Anger management is an essential part of reducing U.S. violence
In the wake of the Newtown, Connecticut, shooting last year, policymakers, healthcare professionals and private citizens across the country all posed one question: What can be done to prevent such tragic acts of violence? Many have argued for stricter gun regulations, while others state that arming school officials would better address this issue. But the discussion has not focused on firearms legislation alone.
Recently, Nurse.com published an article on the role that nurses and other medical professional can play in a more comprehensive approach to combating violence in America.
Francis Desjardins, Director of nursing practice and education at Valley Regional Hospital in New Hampshire, told the source that he believed the ongoing national discussion should expand from gun control to violence in general. This endeavor, he notes, is about more than simply regulating the possession of deadly weapons.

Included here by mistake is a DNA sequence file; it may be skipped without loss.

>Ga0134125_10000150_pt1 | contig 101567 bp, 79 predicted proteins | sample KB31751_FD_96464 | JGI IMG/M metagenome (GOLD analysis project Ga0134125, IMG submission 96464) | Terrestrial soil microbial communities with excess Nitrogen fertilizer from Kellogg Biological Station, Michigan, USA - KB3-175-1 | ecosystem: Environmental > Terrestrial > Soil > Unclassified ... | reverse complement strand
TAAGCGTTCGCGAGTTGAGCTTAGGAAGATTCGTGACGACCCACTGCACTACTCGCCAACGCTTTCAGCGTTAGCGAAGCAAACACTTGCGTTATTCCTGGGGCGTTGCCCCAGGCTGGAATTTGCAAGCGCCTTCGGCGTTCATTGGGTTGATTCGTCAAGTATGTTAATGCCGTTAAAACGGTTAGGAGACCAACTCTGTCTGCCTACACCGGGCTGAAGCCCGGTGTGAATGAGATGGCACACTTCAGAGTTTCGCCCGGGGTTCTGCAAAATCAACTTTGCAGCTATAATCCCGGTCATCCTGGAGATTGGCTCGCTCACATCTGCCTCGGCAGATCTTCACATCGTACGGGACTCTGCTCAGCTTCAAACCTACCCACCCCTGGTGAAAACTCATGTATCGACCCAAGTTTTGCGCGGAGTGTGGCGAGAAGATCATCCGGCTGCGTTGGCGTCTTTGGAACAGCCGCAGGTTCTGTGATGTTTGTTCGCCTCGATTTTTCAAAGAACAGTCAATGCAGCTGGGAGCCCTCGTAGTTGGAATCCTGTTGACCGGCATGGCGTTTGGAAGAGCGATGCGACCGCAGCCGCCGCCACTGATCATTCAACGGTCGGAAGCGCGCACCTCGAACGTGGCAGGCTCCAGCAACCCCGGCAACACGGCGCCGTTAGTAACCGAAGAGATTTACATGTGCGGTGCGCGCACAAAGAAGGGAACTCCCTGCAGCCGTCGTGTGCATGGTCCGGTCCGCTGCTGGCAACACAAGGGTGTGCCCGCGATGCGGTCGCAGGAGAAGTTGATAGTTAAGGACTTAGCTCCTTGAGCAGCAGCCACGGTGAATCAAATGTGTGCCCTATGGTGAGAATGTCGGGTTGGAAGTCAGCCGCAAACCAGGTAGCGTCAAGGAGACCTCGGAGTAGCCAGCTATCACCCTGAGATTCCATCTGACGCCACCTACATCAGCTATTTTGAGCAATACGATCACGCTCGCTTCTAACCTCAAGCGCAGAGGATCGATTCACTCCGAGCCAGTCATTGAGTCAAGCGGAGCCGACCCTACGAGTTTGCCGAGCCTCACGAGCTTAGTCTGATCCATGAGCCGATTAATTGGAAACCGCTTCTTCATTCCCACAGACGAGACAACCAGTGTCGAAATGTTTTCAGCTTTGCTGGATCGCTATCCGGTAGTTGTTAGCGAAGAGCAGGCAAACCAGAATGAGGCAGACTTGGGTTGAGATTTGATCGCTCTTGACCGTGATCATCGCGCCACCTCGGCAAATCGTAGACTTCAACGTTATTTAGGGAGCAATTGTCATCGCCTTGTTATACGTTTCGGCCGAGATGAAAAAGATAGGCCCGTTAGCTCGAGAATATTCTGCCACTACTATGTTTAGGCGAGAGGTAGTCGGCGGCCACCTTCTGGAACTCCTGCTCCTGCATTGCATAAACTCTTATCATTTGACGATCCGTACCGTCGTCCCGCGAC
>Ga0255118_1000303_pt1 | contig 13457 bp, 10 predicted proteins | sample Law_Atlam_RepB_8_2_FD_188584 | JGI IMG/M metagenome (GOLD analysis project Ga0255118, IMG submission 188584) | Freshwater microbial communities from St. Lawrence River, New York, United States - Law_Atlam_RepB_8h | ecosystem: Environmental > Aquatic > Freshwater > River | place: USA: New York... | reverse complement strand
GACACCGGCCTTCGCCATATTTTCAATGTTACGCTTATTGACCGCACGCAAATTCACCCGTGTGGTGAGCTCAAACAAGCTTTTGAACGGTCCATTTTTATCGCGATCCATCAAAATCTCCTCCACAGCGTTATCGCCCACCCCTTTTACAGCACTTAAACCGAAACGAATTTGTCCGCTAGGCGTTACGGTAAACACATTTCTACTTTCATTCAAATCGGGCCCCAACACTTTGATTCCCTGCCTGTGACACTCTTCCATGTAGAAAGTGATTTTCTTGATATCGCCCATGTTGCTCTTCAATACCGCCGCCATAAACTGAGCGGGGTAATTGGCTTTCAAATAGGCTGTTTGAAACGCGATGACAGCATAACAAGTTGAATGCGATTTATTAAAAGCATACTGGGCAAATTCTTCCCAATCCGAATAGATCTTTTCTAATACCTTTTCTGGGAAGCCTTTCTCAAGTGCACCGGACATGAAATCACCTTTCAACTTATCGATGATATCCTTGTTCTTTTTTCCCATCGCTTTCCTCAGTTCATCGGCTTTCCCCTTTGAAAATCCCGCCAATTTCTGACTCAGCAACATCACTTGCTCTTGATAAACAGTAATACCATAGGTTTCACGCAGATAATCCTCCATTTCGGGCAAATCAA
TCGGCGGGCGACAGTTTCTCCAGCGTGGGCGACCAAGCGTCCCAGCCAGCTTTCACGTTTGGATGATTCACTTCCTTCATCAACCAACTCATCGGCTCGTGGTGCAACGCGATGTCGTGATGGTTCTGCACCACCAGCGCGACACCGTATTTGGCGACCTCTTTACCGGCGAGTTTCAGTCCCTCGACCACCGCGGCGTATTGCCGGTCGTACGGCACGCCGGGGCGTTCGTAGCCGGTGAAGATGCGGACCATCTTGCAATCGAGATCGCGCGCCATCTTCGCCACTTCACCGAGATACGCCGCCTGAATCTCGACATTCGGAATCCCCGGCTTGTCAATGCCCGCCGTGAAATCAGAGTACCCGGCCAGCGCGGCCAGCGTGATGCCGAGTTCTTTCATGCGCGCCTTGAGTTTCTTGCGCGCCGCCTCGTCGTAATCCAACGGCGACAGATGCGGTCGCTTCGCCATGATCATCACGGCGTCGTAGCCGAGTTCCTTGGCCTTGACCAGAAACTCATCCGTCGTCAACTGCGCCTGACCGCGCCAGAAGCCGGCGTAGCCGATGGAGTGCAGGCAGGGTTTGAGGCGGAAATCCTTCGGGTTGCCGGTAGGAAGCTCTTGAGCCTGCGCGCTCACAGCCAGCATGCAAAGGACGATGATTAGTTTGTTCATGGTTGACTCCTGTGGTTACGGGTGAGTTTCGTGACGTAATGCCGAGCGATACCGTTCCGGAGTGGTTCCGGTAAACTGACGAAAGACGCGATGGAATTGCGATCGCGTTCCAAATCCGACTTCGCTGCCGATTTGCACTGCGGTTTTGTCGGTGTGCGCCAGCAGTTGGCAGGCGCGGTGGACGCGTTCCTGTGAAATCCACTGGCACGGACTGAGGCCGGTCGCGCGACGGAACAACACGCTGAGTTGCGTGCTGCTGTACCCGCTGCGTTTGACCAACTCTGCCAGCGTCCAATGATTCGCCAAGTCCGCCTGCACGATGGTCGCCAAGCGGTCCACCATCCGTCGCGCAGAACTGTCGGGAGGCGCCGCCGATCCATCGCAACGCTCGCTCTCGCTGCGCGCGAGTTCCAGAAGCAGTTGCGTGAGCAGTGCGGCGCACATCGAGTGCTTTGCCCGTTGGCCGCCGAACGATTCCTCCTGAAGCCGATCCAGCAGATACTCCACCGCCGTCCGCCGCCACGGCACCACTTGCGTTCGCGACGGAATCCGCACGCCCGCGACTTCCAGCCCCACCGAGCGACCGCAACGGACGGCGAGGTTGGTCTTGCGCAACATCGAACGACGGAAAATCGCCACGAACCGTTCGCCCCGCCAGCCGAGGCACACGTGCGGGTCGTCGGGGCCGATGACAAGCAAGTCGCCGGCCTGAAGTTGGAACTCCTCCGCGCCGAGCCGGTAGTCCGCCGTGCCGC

“[P]art of the answer to addressing violence in the U.S. is to create more evidence-based violence prevention and intervention programs, including anti-bullying programs [and] resources for spousal abuse and anger management programs,” the industry news outlet reported, paraphrasing Desjardins’ views.
Another medical professional – Professor Therese Richmond of the University of Pennsylvania School of Nursing – echoed this sentiment, arguing that community programs that address behavioral issues are an essential aspect of countering acts of violence.
Whatever your position on gun control, it’s undeniable that teaching individuals how to identify and cope with their negative emotions in a calm and rational way can benefit the community at large. If you are prone to volatile outbursts, or have a loved one who struggles with their aggression, consider reaching out to an anger management consultant.